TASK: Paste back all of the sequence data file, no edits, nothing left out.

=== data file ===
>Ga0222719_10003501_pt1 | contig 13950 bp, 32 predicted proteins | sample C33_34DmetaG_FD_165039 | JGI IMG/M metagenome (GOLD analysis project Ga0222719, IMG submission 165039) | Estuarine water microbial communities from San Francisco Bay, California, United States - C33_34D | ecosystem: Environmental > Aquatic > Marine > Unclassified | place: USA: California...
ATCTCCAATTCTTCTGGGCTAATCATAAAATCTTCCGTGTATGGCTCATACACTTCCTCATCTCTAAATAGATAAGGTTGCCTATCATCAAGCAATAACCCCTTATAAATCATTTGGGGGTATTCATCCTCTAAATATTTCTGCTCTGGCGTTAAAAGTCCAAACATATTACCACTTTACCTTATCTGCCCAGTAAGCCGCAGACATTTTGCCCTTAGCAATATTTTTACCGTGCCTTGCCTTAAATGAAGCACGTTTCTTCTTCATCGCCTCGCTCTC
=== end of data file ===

>Ga0222719_10003501_pt1 | contig 13950 bp, 32 predicted proteins | sample C33_34DmetaG_FD_165039 | JGI IMG/M metagenome (GOLD analysis project Ga0222719, IMG submission 165039) | Estuarine water microbial communities from San Francisco Bay, California, United States - C33_34D | ecosystem: Environmental > Aquatic > Marine > Unclassified | place: USA: California...
ATCTCCAATTCTTCTGGGCTAATCATAAAATCTTCCGTGTATGGCTCATACACTTCCTCATCTCTAAATAGATAAGGTTGCCTATCATCAAGCAATAACCCCTTATAAATCATTTGGGGGTATTCATCCTCTAAATATTTCTGCTCTGGCGTTAAAAGTCCAAACATATTACCACTTTACCTTATCTGCCCAGTAAGCCGCAGACATTTTGCCCTTAGCAATATTTTTACCGTGCCTTGCCTTAAATGAAGCACGTTTCTTCTTCATCGCCTCGCTCTC